A Modest Proposal: Devaluation AND Price Controls In Venezuela.
While we at Zero Hedge observe and lament the passage of America from a once great superpower into a second-rate banana republic, on occasion we do witness that rare example, somewhere in the world, of complete and utter political and economic lunacy that inspires us to think, "wow, not even Bernanke could have thought of this... yet. "After devaluing the currency on Friday, Venezuelan president Hugo Chavez "threatened to deploy troops and expropriate businesses that increase their prices." This is just one such example.
“I want the national guard on the streets with the people to fight against speculation,” said Mr Chávez during his weekly television show, Alo Presidente. “Go ahead and speculate if you want, but we will take your business away and give it to the workers, to the people,” he said, stating that there was no reason for businesses to be raising prices.
You read that right: first you destroy the value of goods and services denominated domestically, and then you prohibit supply and demand to intersect under fear of death. This is Henry VIII meets V.I.Ulyanov. We are just waiting to see where Ben Bernanke will get incorporated in this mess. Who benefits from price controls: the oil industry, which if not completely nationalized already, soon will be. It is good to see that Latin America is fully reverting to its wild type Chaotic state. First Argentina fires its central banker for refusing to release funds to avoid bankruptcy, and now this. The US administration can't be far behind.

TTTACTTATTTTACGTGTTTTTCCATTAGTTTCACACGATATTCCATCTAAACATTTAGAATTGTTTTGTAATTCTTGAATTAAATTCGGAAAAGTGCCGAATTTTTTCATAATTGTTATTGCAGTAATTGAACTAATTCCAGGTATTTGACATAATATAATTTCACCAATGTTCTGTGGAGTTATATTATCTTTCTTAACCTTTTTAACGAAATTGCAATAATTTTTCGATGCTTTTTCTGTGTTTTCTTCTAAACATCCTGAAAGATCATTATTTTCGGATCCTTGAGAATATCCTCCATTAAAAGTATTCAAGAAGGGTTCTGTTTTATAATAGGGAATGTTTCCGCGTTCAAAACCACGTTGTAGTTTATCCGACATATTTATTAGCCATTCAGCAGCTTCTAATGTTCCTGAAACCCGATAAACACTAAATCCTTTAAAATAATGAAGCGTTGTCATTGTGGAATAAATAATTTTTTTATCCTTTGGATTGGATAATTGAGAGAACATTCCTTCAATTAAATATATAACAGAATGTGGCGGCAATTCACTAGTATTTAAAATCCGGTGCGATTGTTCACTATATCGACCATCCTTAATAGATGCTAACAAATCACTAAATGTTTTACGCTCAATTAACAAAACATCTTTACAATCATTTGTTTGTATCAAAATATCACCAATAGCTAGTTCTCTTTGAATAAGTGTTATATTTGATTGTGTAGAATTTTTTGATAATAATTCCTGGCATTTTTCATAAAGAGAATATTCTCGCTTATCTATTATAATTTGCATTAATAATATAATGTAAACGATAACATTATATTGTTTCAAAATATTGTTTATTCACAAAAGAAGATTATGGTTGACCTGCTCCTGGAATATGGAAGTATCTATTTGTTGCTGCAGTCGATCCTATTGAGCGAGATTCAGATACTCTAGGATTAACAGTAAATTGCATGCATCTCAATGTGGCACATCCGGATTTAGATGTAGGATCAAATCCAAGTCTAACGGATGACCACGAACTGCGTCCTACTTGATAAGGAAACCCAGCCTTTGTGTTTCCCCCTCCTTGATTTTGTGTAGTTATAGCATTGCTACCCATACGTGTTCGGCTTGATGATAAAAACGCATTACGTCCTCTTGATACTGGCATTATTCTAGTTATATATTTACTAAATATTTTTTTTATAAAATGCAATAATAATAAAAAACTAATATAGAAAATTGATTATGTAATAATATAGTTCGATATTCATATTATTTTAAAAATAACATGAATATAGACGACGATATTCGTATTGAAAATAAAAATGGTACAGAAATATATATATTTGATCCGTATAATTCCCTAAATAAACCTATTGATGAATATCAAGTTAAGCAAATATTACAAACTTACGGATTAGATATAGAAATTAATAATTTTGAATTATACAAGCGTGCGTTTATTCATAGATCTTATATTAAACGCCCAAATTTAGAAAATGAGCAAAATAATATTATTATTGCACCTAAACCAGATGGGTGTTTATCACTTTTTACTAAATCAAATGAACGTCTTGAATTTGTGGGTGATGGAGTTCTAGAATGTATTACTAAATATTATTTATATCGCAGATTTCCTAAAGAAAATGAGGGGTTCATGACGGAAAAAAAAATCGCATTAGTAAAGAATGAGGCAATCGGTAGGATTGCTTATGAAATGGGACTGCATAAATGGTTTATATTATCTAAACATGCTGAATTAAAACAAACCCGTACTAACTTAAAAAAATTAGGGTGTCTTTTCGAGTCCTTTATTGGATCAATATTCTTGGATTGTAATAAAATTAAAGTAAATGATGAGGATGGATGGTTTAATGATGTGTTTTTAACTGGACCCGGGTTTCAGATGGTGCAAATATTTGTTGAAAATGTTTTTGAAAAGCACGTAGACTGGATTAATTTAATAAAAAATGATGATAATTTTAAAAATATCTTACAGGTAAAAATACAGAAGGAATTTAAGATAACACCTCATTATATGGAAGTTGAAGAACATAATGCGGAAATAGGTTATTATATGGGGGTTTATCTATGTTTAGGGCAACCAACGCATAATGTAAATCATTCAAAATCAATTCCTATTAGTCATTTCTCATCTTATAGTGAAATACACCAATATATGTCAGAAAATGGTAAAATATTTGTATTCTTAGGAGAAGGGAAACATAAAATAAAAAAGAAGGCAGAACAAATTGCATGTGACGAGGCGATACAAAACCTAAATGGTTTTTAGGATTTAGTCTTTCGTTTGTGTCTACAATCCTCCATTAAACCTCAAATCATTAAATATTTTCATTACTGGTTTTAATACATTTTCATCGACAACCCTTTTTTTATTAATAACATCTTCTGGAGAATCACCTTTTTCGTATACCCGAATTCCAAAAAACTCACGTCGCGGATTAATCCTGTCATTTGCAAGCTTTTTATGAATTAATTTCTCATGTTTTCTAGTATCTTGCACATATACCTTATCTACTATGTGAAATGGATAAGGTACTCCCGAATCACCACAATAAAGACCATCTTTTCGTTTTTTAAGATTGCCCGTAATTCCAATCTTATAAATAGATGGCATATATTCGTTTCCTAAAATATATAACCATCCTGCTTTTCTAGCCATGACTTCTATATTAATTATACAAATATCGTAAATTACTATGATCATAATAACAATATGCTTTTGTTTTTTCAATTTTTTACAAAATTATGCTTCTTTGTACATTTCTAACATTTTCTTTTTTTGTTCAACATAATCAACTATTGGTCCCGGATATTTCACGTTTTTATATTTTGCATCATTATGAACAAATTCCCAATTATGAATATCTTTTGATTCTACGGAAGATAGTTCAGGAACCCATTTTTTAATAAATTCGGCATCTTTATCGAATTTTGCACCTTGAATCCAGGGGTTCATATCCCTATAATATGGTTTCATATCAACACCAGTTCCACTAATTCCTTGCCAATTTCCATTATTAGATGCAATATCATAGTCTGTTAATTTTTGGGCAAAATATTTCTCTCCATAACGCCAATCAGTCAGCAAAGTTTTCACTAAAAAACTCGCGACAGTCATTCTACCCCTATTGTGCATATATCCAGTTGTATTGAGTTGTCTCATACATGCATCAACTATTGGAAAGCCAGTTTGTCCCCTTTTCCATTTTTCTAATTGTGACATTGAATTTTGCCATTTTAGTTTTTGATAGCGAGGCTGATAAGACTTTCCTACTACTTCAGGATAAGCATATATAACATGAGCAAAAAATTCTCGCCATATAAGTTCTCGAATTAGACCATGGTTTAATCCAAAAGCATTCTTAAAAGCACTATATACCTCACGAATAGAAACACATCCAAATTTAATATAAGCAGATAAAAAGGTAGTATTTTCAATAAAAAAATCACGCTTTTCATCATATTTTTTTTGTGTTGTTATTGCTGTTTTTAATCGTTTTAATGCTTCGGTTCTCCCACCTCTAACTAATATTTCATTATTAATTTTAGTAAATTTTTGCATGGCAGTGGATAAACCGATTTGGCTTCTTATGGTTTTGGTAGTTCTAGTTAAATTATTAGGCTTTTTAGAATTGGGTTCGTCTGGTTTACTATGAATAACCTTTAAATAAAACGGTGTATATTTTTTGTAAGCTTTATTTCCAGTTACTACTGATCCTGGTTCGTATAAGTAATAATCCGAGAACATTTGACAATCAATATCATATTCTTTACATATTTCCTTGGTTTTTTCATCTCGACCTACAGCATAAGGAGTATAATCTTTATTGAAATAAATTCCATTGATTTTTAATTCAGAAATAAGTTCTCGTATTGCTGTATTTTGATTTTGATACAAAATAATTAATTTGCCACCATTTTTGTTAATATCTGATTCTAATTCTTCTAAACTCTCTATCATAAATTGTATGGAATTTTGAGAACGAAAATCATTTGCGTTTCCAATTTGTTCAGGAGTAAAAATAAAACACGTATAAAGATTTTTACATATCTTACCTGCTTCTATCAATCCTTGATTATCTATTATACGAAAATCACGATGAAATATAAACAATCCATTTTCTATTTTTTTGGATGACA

Here are the blueprints for full economic insanity:
The official value of the dollar, which has remained at 2.15 bolivars since March 2005, will now be fixed at 2.6 bolivars, a rate reserved for the import of essential goods such as food and medicine.
The “oil dollar”, pegged at 4.3 bolivars, is for non-essential goods, while a third floating rate – what has until now been known as the parallel rate and currently values the dollar at just over 6 bolivars – will be formalised and managed by central bank intervention.
And just to demonstrate how overriding the rules of Econ 101 is actually a brilliant thing in our day and age, "Foreign investors will also welcome the news, with analysts expecting a rally in Venezuelan dollar bonds this week as the government will need to issue less debt to finance its fiscal deficit and control the parallel market rate."
Bottom line: when in doubt destroy the currency. Of course Venezuela is a rank amateur compared to the activity of the Federal Reserve which has a 97 year start, in which time it has accomplished a 97% reduction in the purchase capacity of the greenback. Damn it feels good to be a reserve currency printer.